Arne, you've just brought up one of my pet WP peeves: "to Google" as a verb, and specifically, a verb that indicates a subject's worthiness. Ticks me off to no end.
But it shouldn't. That's the beauty of languages and how they behave and change. The German variant of the verb to google
) has already been included in the Duden
, one of the standard German dictionaries. And as for the subject's "worthiness": as long as Google manages to direct me to JSTOR
articles and the like, which I can then order from a library, it does have some benefits.
Just yesterday I was looking for the inventory number of a photo of a piece from an ancient Roman relief and the originating photo archive, for publication references etc. After 5 minutes I had it. Google can be very helpful at times. One just has to learn to separate the wheat from the chaff.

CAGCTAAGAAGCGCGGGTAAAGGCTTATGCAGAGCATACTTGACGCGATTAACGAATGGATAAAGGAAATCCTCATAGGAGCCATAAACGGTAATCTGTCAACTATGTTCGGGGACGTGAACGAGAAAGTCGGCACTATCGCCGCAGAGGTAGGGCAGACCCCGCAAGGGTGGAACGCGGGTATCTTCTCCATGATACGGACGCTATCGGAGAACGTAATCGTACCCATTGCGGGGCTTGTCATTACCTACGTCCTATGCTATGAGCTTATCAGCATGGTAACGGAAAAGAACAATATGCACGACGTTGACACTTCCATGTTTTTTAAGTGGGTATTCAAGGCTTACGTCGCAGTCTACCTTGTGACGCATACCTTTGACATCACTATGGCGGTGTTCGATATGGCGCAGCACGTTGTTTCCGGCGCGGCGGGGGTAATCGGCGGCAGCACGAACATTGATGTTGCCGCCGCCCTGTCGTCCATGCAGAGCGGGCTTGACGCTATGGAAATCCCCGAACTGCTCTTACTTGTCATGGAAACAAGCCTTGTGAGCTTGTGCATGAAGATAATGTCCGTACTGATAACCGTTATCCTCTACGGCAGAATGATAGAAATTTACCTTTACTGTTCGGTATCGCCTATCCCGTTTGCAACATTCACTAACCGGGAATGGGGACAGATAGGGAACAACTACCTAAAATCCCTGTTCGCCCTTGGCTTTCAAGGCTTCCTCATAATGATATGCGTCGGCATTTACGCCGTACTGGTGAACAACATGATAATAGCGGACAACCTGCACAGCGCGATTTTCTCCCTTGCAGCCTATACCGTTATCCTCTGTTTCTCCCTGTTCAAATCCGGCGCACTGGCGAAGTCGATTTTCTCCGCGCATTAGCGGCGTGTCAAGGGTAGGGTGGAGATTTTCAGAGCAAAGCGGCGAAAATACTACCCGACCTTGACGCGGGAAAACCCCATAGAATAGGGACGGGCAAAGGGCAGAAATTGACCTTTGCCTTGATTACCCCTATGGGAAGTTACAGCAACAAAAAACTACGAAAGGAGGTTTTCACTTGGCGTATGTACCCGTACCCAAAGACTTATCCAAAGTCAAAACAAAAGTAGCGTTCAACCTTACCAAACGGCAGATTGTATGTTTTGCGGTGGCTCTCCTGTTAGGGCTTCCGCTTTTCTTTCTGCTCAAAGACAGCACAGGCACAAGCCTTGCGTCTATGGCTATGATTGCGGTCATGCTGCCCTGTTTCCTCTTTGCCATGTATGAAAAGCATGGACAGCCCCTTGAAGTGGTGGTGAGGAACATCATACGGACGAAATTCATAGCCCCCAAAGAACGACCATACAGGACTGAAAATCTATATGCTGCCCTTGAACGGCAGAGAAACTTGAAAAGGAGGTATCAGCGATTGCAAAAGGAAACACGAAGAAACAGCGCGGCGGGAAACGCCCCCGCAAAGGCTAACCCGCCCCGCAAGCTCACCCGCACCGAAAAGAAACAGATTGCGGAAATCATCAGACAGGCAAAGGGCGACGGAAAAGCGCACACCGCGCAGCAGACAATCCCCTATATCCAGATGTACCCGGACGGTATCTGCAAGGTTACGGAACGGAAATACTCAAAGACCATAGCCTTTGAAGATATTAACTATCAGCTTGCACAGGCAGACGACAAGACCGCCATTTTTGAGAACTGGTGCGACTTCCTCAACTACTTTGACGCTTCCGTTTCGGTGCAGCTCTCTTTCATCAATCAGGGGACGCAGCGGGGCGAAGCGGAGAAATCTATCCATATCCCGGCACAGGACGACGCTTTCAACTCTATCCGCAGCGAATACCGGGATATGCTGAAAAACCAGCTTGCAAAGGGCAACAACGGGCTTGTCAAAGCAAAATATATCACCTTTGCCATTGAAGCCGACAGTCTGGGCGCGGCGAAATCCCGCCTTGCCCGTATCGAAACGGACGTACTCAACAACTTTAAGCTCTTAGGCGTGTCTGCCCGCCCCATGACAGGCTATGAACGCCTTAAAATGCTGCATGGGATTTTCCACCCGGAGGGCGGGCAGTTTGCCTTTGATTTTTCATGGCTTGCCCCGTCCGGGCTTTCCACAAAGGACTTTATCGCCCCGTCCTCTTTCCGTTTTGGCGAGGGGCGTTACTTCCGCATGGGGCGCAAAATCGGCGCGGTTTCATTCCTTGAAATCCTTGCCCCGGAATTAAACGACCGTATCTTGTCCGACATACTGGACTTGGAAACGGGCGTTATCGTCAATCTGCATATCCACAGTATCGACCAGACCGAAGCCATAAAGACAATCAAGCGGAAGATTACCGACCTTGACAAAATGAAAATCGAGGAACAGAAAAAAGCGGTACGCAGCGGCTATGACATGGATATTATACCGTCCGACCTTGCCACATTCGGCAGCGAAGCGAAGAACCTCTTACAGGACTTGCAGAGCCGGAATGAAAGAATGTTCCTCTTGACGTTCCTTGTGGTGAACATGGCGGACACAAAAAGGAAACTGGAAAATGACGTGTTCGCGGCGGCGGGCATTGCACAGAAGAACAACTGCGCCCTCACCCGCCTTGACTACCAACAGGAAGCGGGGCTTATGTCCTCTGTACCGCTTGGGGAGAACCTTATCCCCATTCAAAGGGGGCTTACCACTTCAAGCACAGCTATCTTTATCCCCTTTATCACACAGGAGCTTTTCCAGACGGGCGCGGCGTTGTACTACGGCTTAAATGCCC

It's something to add to the large collection of quotes by Wikipedians and others http://tinyurl.com/3ce9wk
who have made it pretty clear that, given a compatible
free license, most all CZ content will be swiped over to WP at first opportunity, leaving us wondering what the heck we're doing over here.
remarks tick me
off. Looks like China Syndrome
has received an alternative meaning. This actually gives me the creeps, especially some wikipedians' disgusting arrogance.
The same way we are trying to prevent articles forked from WP, we should introduce a license that doesn't allow WP to simply copypaste CZ articles into WP and claim them as their own.
You want to know one thing? I'm absolutely glad that CZ is a "citizen's compendium
" and doesn't officially title itself an "encyclopedia". Why? Because pedia
, coming from Greek paideia
, contains paidos
("child"), which means that an encyclopedia
is by definition written to be used by children, and therefore also ad usum Delphini
, as a friend of mine once called it in a slightly different context. In the case of the Wikipedia
it seems that large parts of it are also written and run by
children, not only for
children. And no parents around to tell them that stealing, especially the "wiki-way", is a no-no.